I wouldn't like to sell anything I considered dangerous and in the shop I worked in we never sold any of the designer shots, and only a limited number of alco-pops. These despite what the portman group may say are designed for the younger drinker and their sweeter taste is to encourage people to drink more.


DamnSaxon - I have yet to discover any prescription medication that works like cannabis, cannabis is not a pain killer per-say, more it "moves" the pain making it more manageable. I have been put on some of the most amazing concoctions of pain killers over the years, fortunately my general health is quite good. I found that the "strong painkillers" especially the more modern ones are actually no better than taking a dummy pill, though I know these same pills work for other people. One I discovered worked wonders is co-dydramol a mild to moderate painkiller, unfortunately I can't seem it get it prescribed up here. For many I've spoken to they find it works so much better than say co-codamol (for severe pain) and doesn't interfere with blood pressure medication and is safe to take if you cant take anti-inflammatories, but can be taken with them if you can. It also carries less health warnings. If you haven't tried it ask your doctor, if you have, good luck as it can take years to find something that work for each individual.

My other suggestion doesn't really apply up here but maybe you might find a way if you're interested. Pretty sure I read somewhere you attended a Waldorf school so you maybe more open to anthroposophical medication. Camphill Medical Practice in Aberdeen is a NHS practice that takes in referrals from other practices, there is a one off fee of around 20quid. Freefield chemist has told me in the past should I need a homeopathic prescription they would have no problem trying to fill it for me. I'm not suggesting dropping your conventional medication and the doctors there would never suggest it (they are well educated doctors with real qualifications) but when in pain you usually want to explore every avenue.

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AND another one that shouldn't be legalised ...

/head in hands

And I thought you had been paying attention, DS. :cry:


I still think that drug dealers who deal these sort of drugs are EVIL. As a former barmaid and someone who used to order in and sell alcohol from a local shop there is a big difference.

Licensed traders always say things like this. And you are absolutely right! There is a big difference - alcohol is legal. This is the big difference.


It is only because alcohol is properly regulated that you can have this moral high-ground. You have the law on your side and the licensed trade has incentives to cooperate. Why, if you don't your license is removed and you could go to prison. If you sold to children, or sold dangerous, badly produced alcohol then there would be serious repercussions.


All other things being equal, however, you are morally no different from someone selling heroin to someone who wants it. Same for tobacconists who, ultimately, are making money from the addictions of others. There used to be a bloke who came up to school at breaktime to sell cigarettes to the kids. He is morally reprehensible, and it's not the legality of the substance which makes him so, but his desire to profit regardless of the means.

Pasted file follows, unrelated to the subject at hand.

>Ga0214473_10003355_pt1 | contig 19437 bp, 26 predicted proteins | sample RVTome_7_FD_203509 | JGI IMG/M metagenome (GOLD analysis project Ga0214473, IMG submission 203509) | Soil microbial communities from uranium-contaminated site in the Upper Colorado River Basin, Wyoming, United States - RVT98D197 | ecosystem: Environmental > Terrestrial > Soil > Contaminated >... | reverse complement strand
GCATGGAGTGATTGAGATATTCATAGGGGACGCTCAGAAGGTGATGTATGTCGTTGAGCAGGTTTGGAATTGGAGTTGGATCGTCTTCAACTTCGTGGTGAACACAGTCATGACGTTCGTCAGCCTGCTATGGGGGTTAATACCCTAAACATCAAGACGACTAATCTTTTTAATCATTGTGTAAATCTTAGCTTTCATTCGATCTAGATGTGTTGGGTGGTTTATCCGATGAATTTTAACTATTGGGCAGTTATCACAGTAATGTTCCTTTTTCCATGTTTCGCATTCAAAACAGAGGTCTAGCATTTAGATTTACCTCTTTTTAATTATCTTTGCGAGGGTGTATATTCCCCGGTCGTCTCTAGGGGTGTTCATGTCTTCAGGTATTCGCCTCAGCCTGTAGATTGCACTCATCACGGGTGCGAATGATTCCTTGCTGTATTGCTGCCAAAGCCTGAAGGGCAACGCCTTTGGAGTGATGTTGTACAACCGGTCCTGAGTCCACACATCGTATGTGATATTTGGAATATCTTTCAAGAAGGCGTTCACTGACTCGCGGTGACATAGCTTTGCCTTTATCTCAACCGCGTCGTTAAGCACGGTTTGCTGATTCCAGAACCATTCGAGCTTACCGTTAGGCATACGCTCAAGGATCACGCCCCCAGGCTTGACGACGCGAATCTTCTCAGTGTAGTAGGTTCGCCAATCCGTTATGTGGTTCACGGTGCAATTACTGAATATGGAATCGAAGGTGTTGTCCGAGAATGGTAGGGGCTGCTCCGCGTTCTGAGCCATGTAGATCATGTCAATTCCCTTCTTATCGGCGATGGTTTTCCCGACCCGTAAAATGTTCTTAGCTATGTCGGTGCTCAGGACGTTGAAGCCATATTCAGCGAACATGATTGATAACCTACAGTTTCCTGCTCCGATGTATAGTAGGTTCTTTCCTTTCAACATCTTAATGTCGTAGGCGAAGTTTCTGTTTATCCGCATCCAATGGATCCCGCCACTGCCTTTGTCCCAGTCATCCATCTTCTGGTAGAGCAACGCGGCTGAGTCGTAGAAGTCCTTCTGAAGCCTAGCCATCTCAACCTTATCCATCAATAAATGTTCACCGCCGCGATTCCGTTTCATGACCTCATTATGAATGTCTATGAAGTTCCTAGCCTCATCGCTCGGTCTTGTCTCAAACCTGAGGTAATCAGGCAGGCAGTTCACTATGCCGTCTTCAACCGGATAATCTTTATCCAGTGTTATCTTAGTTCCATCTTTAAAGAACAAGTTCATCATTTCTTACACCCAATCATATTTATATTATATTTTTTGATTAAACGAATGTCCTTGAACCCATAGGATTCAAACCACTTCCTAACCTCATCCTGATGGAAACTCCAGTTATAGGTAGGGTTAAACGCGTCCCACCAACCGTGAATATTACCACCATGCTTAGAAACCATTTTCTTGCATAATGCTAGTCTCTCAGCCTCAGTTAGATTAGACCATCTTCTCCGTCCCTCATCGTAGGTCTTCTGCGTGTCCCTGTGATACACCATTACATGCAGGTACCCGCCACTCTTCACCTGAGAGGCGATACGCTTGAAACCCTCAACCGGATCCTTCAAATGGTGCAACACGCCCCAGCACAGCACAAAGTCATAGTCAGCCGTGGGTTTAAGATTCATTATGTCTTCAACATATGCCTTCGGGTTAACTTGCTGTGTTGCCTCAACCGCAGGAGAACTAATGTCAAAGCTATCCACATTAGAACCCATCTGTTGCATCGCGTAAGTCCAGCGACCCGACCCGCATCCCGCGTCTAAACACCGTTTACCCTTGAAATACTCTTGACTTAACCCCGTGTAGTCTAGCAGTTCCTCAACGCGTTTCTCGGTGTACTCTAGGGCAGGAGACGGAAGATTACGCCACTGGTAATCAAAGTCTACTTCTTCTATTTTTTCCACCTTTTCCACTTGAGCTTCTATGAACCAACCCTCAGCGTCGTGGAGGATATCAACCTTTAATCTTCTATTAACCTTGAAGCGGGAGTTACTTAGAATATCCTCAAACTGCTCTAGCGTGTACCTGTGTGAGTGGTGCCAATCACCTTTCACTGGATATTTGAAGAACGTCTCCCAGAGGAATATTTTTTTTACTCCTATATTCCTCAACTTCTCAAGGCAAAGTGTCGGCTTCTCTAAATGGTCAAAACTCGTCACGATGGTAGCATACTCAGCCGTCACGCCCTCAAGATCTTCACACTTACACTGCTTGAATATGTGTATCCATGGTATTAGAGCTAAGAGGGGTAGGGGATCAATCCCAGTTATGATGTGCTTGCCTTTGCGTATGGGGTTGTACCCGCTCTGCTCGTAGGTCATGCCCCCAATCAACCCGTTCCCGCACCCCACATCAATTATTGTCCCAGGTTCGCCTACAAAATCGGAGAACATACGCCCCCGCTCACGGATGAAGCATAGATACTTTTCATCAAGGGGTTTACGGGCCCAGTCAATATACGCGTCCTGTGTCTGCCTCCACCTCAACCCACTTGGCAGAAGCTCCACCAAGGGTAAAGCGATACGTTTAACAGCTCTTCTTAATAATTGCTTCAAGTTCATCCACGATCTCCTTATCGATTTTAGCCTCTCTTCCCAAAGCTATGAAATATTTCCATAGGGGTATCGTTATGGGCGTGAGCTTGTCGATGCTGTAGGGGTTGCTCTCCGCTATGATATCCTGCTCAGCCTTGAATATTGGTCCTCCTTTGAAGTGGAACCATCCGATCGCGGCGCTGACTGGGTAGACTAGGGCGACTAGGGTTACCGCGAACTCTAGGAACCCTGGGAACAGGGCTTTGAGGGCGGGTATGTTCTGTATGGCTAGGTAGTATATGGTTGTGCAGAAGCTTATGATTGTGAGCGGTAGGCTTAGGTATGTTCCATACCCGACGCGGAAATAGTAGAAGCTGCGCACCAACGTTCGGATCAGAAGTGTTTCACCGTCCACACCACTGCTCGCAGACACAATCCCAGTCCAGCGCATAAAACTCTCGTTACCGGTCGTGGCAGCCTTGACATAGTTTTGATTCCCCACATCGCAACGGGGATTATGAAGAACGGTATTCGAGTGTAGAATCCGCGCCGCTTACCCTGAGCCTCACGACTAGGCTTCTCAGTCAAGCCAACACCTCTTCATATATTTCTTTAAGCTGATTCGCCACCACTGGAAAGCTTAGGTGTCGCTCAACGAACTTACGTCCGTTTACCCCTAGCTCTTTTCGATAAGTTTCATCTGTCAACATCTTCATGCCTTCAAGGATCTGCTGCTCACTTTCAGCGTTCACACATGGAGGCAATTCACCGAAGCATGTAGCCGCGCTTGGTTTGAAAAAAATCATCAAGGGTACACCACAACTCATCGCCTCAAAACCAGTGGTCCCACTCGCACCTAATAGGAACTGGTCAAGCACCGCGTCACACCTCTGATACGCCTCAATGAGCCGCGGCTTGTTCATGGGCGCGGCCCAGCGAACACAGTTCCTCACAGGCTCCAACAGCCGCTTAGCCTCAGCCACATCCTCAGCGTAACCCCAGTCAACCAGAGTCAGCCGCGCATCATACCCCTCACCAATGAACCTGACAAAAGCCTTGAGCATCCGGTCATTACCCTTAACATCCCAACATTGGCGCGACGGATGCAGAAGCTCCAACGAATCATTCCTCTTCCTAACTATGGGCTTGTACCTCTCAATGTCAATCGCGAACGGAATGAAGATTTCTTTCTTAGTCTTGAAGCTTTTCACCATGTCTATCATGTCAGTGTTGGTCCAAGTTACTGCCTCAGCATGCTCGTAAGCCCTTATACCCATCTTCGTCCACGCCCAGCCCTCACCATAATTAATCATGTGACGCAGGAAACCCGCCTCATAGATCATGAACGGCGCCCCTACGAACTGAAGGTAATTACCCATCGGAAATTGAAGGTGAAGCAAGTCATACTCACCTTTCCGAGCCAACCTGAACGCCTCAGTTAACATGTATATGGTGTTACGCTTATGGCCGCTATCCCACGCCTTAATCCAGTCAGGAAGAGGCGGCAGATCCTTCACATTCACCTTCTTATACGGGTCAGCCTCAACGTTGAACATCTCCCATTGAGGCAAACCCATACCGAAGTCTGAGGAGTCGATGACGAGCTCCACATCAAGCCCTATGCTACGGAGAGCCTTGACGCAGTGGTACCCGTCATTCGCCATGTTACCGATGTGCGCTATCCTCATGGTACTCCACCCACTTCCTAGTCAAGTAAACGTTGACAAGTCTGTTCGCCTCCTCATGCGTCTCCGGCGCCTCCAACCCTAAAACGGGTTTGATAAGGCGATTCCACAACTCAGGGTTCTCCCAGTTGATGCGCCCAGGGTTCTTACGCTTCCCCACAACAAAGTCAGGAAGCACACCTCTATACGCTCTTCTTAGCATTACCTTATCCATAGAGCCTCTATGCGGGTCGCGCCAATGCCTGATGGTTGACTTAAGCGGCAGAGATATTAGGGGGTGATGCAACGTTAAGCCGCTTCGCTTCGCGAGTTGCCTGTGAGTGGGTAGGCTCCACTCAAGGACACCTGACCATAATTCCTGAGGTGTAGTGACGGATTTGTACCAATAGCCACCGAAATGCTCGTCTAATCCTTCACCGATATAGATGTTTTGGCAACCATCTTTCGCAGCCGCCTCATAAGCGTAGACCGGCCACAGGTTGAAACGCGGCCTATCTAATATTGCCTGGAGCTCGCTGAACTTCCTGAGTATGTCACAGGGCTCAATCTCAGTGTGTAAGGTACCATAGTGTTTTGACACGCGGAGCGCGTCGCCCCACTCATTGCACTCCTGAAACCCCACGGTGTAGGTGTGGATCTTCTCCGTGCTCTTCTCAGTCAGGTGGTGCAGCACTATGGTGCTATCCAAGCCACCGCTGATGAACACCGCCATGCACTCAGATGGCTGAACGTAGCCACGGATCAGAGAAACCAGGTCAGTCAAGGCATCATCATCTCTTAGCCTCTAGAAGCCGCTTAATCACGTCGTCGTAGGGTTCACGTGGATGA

Some drug dealers are evil, yes, but it is the nature of our present system which ensures that this is almost certainly going to be the case. Those who have qualms about breaking the law in the first place aren't likely to set up as drug dealers, so the folks with no morals are the ones who are left to run the show.


annabis is not a pain killer per-say, more it "moves" the pain making it more manageable

It is a 'dissociative anaesthetic'; like Entonox.

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Okay put it this way. Selling alcohol I used the drug I was selling on a regular basis, probably 3 or 4 drinks a week, same with tobacco aound 5 cigarettes a day and the occational cigar. I also had NRT information available for those who were interested.

There is a school of thought that you can't be a dealer and a user, but if your not willing to use the substance you sell is that not a bit hypocritical? should you not be able to garuntee your products safety, ie it's not full of things that shouldn't be there? Providing a substance in a quantity that could quite easily kill should be a worry. But addicts are ten a penny as one dies there's always another mug to take their place.

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^ You are merely describing reasons for properly regulating the substance though, MJ. Tobacco and alcohol sit on one side of the divide, and for no particularly good reason. The fact that they are able to be properly legislated, however, makes them much safer than they would otherwise be. This allows those who sell them to be much more confident as to their quality and safety. Having said this, if tobacconists are representative of the population then most of them don't smoke.


There is a school of thought that you can't be a dealer and a user

It is a flawed school of thought, of course - you were dealing alcohol and using it. Many 'dealers' are small-time, recreational users, supplying limited quantities of cannabis to their mates as a favour. There are as many situations as there are people; such broad generalisations as you make are only useful for painting bleak pictures which sell newspapers.